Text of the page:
The Minnesota Ballet’s original production of “Sleepy Hollow” has dueling love interests, multiple dance-offs, a red-eyed steed ridden by a scientific anomaly — and an unlikely origin story: The professional company’s route to Tarrytown has ties to Mudville.

“I think we have a rich history of storytelling in America,” artistic director Karl von Rabenau said after a recent rehearsal at the Depot, “And I would like to start to bring those to life.”

In the early 1990s von Rabenau danced in the Pittsburgh Ballet Theater’s original production of “The Mighty Casey” based on the famous baseball poem by Ernest Lawrence Thayer and its sequel.

“It got me thinking about what we can do,” von Rabenau said.

“Sleepy Hollow,” the Minnesota Ballet’s first full-length, mask-free, staged production since the 2019 “Nutcracker," is at 7 p.m. Friday and Saturday and 2 p.m. Sunday at Marshall Performing Arts Center at the University of Minnesota Duluth. Members of the audience must wear masks and have proof of a full-course COVID-19 vaccination or a negative test from the past 72 hours.

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“I think that we have an opportunity to start to bring in new generations to come and see dance,” von Rabenau said. “I think the story ballet is the easiest way to do that.”

Now, if they can do justice to the amazing headless horseman they have, he added, a nod to the haunting figures created by Jeff Brown.

Working on the ballet

“Sleepy Hollow” is based on Washington Irving’s story of a season in New York’s Hudson Valley. Ichabod Crane (Reinhard von Rabenau), the new teacher in town, is drawn to Katrina Van Tassel (Ximena Azurmendi, Brianna Crockett) — but so is the ever-plotting Brom Bones (Sean Michael Sullivan), who tells the tale of the Headless Horseman to jangle his rival.

Karl von Rabenau began his work on the new ballet in March 2020 — around the same time the company’s take on “A Midsummer Night’s Dream” was postponed before it even opened because of COVID-19.

He started with music, like American composer Virgil Thompson in the first act, 17th-century music for a harvest festival scene, and a Dvorak finale. He studied reels, jigs and minuets, he said, and the difference between the New England variety and Virginia style.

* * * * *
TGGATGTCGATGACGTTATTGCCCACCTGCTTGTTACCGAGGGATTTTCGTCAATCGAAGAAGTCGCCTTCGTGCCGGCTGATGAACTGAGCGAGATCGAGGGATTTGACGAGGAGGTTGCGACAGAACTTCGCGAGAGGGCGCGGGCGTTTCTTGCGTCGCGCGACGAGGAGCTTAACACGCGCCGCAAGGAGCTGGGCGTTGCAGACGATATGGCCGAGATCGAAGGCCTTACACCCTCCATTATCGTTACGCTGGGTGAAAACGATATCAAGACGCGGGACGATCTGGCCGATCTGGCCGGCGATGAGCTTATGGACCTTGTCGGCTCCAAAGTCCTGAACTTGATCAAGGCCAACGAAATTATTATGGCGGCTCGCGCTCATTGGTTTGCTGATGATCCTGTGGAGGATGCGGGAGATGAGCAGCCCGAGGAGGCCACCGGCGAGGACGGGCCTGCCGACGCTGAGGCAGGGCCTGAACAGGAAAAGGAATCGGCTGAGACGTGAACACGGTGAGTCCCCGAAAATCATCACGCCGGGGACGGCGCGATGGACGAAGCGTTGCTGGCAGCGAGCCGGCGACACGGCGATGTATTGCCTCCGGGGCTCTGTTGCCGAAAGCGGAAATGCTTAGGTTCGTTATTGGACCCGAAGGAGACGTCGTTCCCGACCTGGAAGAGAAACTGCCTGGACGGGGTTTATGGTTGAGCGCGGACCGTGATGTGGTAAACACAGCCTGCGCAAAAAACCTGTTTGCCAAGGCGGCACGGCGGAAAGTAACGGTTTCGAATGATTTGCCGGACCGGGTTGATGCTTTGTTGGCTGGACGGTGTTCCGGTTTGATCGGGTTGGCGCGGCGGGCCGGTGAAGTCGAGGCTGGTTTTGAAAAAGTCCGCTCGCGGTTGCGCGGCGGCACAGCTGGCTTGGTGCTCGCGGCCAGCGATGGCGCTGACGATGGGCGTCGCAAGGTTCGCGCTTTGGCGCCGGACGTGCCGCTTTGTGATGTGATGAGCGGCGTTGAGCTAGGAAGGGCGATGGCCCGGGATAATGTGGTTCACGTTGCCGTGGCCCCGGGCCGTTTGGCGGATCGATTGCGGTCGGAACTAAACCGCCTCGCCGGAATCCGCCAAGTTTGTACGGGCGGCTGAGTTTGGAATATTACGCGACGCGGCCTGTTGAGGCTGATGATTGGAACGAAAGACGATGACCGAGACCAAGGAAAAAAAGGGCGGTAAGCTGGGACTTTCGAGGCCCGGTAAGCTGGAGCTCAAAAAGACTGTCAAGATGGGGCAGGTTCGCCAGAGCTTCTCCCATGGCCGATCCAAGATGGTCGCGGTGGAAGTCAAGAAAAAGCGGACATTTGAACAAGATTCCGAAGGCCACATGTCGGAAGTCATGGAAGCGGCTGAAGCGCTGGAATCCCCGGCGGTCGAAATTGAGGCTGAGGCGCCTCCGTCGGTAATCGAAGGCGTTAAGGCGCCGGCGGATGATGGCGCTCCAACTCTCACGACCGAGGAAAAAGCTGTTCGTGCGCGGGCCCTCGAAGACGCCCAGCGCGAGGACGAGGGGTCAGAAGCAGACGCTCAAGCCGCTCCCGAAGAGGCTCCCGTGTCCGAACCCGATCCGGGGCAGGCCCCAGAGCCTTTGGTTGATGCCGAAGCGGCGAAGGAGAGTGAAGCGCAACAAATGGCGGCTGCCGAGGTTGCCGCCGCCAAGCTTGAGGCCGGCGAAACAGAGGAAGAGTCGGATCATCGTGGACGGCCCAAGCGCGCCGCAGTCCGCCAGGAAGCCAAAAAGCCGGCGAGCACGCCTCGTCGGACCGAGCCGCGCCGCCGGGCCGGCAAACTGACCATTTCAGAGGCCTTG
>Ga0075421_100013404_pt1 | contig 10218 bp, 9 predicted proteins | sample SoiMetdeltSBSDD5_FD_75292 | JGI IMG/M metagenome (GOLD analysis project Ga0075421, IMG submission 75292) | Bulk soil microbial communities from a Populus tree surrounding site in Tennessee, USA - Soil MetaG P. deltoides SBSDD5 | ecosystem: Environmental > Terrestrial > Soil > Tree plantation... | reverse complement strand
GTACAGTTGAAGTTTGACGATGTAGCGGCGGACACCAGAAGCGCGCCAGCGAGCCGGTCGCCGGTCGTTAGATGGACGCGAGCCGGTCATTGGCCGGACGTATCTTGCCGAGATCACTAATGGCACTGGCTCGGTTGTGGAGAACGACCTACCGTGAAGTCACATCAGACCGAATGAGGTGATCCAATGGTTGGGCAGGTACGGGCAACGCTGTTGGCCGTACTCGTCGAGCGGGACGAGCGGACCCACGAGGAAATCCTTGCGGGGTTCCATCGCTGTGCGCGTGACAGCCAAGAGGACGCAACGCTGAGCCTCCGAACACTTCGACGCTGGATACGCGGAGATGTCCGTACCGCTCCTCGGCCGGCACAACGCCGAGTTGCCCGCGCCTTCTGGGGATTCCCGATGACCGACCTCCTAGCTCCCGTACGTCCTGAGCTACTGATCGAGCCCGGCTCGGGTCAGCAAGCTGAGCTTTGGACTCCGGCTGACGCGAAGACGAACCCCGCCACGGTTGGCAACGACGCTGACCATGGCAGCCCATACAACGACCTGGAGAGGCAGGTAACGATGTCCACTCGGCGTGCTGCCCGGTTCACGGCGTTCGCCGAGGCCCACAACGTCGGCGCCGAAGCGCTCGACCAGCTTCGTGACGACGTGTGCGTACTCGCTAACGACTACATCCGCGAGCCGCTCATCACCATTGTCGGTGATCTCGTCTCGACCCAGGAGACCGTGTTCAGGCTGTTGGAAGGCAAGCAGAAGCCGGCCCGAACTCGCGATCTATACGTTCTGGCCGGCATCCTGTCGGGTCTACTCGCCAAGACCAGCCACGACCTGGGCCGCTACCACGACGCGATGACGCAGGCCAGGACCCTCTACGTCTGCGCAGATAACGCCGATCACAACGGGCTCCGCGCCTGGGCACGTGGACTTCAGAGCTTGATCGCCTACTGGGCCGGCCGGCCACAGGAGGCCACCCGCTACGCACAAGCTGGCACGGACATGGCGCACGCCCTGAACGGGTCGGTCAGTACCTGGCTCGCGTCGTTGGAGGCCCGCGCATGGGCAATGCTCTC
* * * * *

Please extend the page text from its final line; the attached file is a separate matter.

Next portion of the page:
At a recent rehearsal of Act II, arms were repositioned and a poignant moment with Brom Bones was reconsidered. Karl von Rabenau himself took on the role of the Headless Horseman, which he said he hopes to not be doing during the performance. The stage was a whirl of bodies, more than 20 masked dancers in coordinated weaves.

"One of things I find incredibly enjoyable when I'm watching dance is movement," von Rabenau said. "It's one of the things I've been working on most with dancers: If you are still for too long it's not correct.

"Whenever we listen to a piece of music, we feel the difference when it's held, when it's sustained or chopped. You feel the rhythm that's happening. I want to translate that to movement. When it's well-done, it's breathtaking."

'Ready to perform'

"Midsummer" was to mark von Rabenau's debut with the Minnesota Ballet, a moment that has still yet to happen. His predecessor, Robert Gardner, had been with the company for 27 years and has since gone on to lead the Rochester City Ballet in New York.

When Shakespeare was shelved in 2020, the new artistic director said they secured the School of the Minnesota Ballet and offered virtual classes. Then they found a way to have smaller in-person classes. They did a lot of cleaning, he said.

Months later, the company got creative with socially distanced performances.

They created a prerecorded and localized take on the "The Nutcracker" that incorporated historic places like the Congdon Estate and the Depot. It aired on CBS3 and was available for download. The 2021 spring performance, "Dancing Through," was a collection of classical and contemporary dance performed by dancers in masks for a limited audience.

This past month, the ballet held its earlier-than-usual fundraiser, the "Celebrity Dance Challenge."

"Sleepy Hollow" is also a sort of debut for the dancers, many who have yet to be seen locally in a full production story ballet, and one who has but not for years.

"It's been a long time coming to be back in Duluth," said Reinhard von Rabenau, who left the local company six years ago to dance in Florida and returned last year. "The Minnesota Ballet has always felt like home."

He's found a young, talented group, he said, with a mix of artistry.

"Everybody has really been itching to have the opportunity to express ourselves," he said.

Azurmendi joined the Minnesota Ballet as an apprentice in 2020, but spent part of the pandemic period in Florida, where she lived before coming to Duluth. This is her first starring role, a character she described as the "town sweetheart."

She said she has enjoyed the development of her character, specifically her finale.

"We're all very excited. We're ready to perform," she said.

If you go

What: Minnesota Ballet's "Sleepy Hollow"

When: 7 p.m. Friday and Saturday, 2 p.m. Sunday

Where: Marshall Performing Arts Center, UMD